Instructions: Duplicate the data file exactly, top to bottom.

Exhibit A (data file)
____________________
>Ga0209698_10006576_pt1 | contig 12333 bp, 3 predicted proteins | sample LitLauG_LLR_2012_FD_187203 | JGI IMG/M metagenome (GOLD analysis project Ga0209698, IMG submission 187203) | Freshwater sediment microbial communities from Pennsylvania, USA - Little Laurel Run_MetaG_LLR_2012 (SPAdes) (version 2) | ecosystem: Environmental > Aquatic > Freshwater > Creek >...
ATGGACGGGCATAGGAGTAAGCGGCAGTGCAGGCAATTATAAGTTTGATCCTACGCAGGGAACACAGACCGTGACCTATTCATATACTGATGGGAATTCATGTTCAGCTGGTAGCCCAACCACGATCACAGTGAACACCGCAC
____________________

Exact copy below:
>Ga0209698_10006576_pt1 | contig 12333 bp, 3 predicted proteins | sample LitLauG_LLR_2012_FD_187203 | JGI IMG/M metagenome (GOLD analysis project Ga0209698, IMG submission 187203) | Freshwater sediment microbial communities from Pennsylvania, USA - Little Laurel Run_MetaG_LLR_2012 (SPAdes) (version 2) | ecosystem: Environmental > Aquatic > Freshwater > Creek >...
ATGGACGGGCATAGGAGTAAGCGGCAGTGCAGGCAATTATAAGTTTGATCCTACGCAGGGAACACAGACCGTGACCTATTCATATACTGATGGGAATTCATGTTCAGCTGGTAGCCCAACCACGATCACAGTGAACACCGCAC